Next, let’s talk about losing our work. As I mentioned above, for now our unpublished work can be stored on the Web. If you post or store your writing on a blog, your own website or a writer’s group, etc., whatever you post will still be there after your home or office burns down or blows away during Hurricane I’m-Going-To-Destroy-All-Your-Shit rolls through.
But what about that new stuff you’re laboring over nearly every day and you never thought to store it somewhere in the spider web of space? OMG! Tornado I’ma-Destroy-It blew down your house & you forgot to grab your computer or flash drives during evacuation to the basement. Now what?
So? What? What do you do if you’re not saving to the Cloud?
I save mine on three different flash drives. I do this so in case one fails I’ve got two more. Since this bad weather’s been driving us bonkers this last couple of years, I’ve taken to carrying one of those flash drives in my purse & I update it every time I write. So if my house burns down while I’m gone, my stuff is safe. I’m contemplating buying a waterproof/fireproof lockbox for said flash drives and important notes.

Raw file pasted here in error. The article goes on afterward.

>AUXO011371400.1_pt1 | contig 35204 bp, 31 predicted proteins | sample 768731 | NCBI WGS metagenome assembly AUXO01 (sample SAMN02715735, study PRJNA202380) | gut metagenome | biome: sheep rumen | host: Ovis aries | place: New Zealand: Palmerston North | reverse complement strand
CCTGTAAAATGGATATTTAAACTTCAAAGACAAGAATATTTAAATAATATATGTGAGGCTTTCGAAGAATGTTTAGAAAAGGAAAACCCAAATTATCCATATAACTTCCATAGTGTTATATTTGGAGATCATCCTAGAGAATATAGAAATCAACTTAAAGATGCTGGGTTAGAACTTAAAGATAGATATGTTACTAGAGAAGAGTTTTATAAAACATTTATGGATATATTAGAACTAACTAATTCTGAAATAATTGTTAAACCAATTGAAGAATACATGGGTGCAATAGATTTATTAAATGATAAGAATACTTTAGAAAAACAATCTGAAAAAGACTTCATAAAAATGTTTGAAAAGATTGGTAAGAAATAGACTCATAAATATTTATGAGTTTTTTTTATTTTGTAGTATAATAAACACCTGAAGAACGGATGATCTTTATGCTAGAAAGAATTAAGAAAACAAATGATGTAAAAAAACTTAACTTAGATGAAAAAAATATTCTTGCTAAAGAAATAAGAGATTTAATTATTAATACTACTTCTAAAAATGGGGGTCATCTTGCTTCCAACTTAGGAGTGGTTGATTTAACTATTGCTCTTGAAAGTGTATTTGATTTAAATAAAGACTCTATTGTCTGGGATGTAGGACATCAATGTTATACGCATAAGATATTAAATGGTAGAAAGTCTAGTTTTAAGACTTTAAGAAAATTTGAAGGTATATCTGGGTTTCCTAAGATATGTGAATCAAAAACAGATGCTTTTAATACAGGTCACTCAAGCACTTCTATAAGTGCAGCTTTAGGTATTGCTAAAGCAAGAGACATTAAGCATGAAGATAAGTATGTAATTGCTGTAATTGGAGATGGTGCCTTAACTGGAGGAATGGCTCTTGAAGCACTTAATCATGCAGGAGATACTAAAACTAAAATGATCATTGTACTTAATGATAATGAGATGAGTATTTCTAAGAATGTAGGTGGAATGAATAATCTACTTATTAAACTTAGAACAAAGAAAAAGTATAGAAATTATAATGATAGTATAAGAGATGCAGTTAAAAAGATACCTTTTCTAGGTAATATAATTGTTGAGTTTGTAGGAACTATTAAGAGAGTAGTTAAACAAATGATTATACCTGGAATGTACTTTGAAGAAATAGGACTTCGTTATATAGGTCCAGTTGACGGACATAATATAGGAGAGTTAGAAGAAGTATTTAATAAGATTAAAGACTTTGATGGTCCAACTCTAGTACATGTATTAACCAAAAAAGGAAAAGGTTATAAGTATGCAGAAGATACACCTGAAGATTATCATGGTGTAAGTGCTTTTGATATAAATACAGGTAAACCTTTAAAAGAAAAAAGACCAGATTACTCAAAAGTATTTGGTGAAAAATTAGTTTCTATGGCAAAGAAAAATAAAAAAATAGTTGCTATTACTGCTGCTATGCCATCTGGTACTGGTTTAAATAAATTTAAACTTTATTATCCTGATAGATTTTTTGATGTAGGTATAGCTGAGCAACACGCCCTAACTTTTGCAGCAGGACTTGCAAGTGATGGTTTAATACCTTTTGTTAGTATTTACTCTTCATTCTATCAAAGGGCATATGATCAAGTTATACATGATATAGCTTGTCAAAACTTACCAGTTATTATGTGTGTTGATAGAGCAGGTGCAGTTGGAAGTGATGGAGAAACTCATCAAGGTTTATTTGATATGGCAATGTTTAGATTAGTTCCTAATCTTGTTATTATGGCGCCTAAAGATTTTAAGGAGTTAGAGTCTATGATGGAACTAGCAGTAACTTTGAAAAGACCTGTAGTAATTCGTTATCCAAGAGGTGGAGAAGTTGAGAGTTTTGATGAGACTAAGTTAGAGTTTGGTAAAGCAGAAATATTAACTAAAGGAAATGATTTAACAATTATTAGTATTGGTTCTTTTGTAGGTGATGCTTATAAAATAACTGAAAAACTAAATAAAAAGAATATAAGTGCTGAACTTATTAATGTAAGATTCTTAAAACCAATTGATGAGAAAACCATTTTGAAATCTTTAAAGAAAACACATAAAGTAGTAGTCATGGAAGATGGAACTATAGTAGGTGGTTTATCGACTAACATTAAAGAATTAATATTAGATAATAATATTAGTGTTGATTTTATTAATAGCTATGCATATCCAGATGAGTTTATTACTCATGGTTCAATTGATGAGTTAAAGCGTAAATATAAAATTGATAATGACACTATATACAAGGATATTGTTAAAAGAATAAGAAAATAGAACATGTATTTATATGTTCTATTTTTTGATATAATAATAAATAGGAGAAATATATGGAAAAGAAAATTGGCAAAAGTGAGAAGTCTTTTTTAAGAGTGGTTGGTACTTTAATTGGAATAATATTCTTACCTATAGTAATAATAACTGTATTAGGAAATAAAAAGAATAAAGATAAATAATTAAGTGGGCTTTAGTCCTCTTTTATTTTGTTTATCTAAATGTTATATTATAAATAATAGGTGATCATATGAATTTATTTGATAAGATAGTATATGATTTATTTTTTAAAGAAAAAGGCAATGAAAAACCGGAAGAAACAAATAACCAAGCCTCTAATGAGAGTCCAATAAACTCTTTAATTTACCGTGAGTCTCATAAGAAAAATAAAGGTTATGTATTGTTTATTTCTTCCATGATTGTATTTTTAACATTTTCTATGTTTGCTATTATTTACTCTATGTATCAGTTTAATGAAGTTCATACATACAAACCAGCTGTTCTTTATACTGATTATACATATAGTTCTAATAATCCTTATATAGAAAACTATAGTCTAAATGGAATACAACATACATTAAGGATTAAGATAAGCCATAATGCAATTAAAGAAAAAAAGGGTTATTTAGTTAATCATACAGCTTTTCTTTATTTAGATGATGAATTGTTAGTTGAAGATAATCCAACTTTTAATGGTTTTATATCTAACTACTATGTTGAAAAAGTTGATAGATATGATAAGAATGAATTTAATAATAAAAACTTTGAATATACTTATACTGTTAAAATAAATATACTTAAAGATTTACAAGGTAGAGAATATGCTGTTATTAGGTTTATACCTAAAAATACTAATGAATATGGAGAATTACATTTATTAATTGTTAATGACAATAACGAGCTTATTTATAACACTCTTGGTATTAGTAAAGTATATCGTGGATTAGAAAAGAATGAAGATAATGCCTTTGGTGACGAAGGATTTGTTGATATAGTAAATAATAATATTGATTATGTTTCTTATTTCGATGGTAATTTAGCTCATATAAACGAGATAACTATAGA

The truth is, my work being destroyed by fire or weather is more of an obsession of mine than infringement.
Have I gone insane? What do you all think? How many of you have ever considered that the only copies of anything half written are the copies on your hard drive and that one flash drive that you keep on your writing desk. What if you lose it to thieves or to destruction of your home or office?
Okay…Let me know what’s on your mind. Do you have any suggestions on how to keep things safe?
Again, thanks for reading.